What on earth are we doing?

No other viable thermal power alternative? They mean besides nuclear power the one providing 5.7% of total global energy demand right now.

Just imagine how much simpler and more optimised Australia would be, with plunging greenhouse gas emissions and better protection for all of us from escalating power prices if:

Nuclear retreat leads a clumsy climate dance

My latest piece, just published to Climate Spectator.

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Last week’s announcements by Japan and France to reduce or eliminate dependence on nuclear power were greeted with cautious praise from within the environmental movement. “A nuclear-free future is not a choice, it’s an inevitability,” said Kazue Suzuki, Greenpeace Japan nuclear campaigner. More broadly we are told that these are “momentous times” and that nuclear is battling against “younger and better alternatives such as solar and wind energy – a battle that nuclear power can’t win.”

Leaving such flawed rhetoric aside for a moment, there is scope for both pragmatism and very serious concern in analysis of what these recent announcements mean in the fight against a warming climate. Let’s firstly shine the light of reality on the Japanese situation.

Costs and Benefits: Final in the SACOME Series

This article concludes the series of six articles from Barry Brook and me that have had published in the SACOME journal over the last 12 months.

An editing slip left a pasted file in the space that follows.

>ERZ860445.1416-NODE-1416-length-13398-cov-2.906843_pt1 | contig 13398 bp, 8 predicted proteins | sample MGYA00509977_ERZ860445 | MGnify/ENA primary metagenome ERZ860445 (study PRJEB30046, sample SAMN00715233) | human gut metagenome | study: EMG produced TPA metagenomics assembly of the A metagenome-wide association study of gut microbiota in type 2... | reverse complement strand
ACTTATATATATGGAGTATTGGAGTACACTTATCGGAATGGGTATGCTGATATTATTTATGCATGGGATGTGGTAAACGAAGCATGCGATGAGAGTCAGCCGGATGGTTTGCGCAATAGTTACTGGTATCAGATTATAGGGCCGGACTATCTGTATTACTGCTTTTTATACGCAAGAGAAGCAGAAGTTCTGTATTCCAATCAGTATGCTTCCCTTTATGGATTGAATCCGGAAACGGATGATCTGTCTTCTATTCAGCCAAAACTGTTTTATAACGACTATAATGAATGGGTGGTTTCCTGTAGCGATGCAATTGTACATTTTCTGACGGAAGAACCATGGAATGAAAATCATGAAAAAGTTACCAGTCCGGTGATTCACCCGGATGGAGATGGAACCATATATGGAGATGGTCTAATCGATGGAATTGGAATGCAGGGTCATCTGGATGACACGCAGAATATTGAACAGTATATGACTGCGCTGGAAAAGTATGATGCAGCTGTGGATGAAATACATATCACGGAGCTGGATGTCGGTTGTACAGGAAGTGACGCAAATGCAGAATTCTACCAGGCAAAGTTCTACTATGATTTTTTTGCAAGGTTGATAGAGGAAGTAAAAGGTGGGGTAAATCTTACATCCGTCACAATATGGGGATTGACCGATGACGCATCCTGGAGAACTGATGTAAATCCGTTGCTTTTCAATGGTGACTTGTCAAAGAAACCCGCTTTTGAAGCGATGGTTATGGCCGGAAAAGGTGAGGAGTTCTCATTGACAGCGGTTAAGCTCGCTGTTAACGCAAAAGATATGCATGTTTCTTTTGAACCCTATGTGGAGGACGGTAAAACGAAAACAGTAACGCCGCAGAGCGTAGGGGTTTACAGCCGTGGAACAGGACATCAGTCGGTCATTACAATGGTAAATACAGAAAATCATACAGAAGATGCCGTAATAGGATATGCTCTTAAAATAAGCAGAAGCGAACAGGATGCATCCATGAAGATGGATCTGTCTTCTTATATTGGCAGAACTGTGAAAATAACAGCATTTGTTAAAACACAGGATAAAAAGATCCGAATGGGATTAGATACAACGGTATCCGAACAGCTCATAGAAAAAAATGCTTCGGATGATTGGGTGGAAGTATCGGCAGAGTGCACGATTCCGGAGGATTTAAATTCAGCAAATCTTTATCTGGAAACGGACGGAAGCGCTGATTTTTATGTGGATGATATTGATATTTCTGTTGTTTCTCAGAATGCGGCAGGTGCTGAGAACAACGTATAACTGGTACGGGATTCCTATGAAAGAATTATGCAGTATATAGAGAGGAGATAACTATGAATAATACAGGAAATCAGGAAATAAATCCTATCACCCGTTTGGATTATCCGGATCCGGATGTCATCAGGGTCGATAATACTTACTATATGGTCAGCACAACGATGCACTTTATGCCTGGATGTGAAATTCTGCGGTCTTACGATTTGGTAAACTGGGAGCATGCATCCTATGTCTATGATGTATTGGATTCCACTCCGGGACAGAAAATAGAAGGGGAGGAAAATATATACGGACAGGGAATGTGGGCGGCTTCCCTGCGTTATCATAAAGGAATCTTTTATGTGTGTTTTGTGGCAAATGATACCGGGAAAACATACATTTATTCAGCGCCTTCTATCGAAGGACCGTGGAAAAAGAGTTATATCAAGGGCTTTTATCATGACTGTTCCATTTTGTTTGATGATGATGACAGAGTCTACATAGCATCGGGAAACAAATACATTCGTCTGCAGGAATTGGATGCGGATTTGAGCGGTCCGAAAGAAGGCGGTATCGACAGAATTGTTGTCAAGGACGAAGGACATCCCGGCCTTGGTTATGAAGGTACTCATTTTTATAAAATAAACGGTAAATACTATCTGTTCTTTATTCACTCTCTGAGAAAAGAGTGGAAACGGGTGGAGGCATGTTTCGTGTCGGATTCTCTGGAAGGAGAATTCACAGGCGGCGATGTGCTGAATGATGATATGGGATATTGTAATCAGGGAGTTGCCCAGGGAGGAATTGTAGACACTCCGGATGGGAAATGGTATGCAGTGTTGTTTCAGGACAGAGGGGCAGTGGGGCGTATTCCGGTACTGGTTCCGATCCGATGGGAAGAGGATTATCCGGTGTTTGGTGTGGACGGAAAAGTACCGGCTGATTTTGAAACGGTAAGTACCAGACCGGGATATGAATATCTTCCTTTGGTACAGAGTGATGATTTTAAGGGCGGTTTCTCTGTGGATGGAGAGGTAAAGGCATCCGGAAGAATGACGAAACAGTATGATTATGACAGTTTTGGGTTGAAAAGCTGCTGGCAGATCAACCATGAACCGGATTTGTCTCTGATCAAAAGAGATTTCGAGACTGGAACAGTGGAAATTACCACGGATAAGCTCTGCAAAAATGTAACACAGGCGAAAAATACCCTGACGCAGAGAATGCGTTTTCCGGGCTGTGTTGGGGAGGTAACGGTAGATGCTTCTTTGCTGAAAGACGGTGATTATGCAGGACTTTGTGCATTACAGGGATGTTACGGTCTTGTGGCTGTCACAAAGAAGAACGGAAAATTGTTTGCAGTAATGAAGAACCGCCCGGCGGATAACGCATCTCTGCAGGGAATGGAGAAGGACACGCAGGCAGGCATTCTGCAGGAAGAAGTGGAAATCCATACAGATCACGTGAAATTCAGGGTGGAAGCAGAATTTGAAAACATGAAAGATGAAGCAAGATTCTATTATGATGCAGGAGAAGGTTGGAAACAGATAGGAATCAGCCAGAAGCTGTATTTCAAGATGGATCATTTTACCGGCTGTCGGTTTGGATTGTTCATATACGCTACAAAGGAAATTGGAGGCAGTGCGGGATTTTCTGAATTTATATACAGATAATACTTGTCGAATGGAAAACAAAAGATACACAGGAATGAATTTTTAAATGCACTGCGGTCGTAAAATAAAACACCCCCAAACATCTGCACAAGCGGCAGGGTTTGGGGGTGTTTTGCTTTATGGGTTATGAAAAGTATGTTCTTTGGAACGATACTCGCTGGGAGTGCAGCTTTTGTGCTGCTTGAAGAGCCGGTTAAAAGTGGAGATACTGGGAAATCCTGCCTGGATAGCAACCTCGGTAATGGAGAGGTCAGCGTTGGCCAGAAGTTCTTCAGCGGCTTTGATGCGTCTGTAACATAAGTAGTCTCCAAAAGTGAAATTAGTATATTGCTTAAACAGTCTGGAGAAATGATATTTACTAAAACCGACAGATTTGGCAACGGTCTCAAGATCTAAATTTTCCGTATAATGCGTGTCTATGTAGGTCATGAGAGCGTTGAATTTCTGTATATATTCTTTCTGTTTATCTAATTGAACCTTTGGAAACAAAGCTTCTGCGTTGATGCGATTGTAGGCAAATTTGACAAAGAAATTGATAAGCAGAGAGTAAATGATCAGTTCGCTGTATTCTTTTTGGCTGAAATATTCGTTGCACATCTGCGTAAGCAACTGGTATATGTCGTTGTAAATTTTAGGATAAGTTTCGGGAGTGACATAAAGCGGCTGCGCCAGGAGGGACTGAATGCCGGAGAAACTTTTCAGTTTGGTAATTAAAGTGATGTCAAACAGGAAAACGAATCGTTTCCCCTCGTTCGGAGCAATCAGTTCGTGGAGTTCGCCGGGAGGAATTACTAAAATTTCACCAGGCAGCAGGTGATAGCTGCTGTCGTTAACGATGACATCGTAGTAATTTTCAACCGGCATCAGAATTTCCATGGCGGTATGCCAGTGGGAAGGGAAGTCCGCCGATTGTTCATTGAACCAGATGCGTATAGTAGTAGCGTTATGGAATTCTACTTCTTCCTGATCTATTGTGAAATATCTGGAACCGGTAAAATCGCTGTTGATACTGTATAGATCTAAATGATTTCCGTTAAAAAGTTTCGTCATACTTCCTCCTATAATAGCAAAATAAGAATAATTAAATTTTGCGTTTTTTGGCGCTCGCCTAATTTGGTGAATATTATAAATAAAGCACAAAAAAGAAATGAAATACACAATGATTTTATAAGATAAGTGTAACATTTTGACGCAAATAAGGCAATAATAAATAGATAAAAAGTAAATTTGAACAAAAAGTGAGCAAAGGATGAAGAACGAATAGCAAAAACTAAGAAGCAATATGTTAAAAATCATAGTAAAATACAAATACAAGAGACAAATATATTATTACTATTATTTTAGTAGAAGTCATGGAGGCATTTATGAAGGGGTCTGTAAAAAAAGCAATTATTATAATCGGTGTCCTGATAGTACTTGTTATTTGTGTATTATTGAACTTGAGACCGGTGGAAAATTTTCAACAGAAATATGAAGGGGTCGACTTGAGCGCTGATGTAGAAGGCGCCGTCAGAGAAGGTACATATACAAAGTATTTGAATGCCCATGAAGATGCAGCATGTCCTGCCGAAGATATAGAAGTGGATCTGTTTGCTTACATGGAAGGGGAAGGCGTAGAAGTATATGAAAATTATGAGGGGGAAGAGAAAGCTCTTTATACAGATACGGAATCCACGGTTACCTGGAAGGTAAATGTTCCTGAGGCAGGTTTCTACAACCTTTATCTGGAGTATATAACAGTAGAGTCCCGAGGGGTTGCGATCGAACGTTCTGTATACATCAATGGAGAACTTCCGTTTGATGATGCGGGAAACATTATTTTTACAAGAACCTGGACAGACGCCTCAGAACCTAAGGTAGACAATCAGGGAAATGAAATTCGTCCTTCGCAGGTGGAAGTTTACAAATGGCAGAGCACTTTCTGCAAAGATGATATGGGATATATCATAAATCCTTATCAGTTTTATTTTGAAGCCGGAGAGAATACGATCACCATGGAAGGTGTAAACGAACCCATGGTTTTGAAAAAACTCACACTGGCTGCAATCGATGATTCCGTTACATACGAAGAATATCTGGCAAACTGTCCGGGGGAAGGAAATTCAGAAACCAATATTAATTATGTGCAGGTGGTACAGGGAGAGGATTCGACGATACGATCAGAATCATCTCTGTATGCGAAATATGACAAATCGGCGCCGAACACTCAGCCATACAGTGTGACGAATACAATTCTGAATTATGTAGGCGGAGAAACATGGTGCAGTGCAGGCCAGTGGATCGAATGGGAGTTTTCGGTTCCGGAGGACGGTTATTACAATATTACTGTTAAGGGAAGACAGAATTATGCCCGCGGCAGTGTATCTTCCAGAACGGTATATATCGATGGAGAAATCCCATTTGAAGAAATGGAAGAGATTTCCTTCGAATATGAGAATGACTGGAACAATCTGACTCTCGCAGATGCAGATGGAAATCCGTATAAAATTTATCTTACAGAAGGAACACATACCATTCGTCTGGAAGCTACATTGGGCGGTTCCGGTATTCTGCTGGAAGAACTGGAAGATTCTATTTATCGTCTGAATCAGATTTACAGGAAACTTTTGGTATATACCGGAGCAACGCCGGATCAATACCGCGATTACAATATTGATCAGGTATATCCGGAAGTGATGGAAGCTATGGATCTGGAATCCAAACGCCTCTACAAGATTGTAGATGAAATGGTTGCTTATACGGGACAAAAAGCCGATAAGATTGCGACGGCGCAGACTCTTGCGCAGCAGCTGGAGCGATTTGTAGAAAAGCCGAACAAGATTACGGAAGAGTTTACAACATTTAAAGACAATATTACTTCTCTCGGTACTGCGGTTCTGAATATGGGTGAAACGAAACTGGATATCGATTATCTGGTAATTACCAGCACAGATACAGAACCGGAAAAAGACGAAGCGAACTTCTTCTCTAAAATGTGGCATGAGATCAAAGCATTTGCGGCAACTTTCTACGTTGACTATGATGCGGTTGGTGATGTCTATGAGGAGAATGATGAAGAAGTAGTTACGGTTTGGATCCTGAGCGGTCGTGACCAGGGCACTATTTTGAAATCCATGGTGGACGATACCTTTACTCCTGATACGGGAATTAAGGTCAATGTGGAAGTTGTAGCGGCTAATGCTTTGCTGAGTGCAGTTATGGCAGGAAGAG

In a subject like nuclear power which is not easily discussed in sound bytes (presuming it is a mature, responsible discussion you are seeking that is…) it is challenging to establish a quality conversation. SACOME’s support has enabled us to do that here, staying with their readers over six issues of the magazine, covering most of the hotly contested issues with a good 800+ words to play with each time.

The articles have been widely shared and roundly appreciated. We (Barry and I) are looking forward to releasing them soon in an easily shared compendium.

My thanks to SACOME for this opportunity. That organisation is representative of a whole range of energy technology players including those that might compete with nuclear power (and those some commentators mistakenly say compete with nuclear power). So their interest in raising the quality of discussion on nuclear is to be congratulated. It indicates they have the genuine longer term best interests of South Australia at heart, through facilitating more informed choices on energy that will be of benefit to the whole state.